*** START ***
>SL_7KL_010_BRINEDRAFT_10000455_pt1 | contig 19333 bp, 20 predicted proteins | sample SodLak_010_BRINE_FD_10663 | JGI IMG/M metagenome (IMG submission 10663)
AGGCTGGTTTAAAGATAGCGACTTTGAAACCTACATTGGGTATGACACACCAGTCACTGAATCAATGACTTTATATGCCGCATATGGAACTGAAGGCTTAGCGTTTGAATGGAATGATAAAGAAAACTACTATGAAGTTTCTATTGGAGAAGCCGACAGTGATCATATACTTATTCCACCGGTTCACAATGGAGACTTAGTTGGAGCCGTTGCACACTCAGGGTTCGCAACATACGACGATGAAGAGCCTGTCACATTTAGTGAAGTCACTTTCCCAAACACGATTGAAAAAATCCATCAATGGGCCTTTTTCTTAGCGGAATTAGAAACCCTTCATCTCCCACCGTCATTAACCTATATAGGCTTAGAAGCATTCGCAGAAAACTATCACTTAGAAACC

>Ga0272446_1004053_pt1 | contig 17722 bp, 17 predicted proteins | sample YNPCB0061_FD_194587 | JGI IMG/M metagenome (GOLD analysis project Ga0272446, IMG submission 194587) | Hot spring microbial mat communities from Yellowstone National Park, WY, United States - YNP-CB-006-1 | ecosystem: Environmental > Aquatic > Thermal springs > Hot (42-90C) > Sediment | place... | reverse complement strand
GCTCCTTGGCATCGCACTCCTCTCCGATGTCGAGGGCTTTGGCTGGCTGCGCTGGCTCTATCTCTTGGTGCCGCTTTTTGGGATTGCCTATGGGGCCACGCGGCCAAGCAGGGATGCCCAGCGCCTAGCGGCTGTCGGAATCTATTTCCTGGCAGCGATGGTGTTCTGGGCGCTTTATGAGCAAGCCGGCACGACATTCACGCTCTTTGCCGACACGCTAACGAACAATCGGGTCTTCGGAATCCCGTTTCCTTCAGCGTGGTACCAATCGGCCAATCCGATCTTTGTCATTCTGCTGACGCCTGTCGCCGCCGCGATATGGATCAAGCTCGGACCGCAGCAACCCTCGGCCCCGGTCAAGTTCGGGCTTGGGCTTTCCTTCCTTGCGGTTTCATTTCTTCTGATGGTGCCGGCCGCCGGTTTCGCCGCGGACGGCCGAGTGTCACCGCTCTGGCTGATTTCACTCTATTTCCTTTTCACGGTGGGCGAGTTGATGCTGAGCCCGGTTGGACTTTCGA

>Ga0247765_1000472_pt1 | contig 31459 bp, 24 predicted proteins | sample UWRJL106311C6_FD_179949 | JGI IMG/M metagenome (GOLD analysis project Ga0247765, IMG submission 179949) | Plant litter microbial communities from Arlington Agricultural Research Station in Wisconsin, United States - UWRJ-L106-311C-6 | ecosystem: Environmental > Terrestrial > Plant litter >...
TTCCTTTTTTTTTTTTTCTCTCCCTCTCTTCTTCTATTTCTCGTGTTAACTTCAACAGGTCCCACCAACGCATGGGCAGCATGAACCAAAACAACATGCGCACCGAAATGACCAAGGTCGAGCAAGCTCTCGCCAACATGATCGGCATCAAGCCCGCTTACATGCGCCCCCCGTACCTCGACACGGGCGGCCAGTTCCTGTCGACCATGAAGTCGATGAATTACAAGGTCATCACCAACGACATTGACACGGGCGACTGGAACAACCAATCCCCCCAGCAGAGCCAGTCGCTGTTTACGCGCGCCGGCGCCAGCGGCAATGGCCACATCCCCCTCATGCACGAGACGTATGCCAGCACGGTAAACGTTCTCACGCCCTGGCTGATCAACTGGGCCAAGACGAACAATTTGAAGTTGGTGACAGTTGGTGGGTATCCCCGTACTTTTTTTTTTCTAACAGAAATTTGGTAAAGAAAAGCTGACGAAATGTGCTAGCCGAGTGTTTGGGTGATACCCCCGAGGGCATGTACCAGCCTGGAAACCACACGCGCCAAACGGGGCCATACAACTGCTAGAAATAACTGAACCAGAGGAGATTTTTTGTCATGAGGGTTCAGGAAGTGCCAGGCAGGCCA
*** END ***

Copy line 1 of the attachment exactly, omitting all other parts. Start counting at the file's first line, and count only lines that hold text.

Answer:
>SL_7KL_010_BRINEDRAFT_10000455_pt1 | contig 19333 bp, 20 predicted proteins | sample SodLak_010_BRINE_FD_10663 | JGI IMG/M metagenome (IMG submission 10663)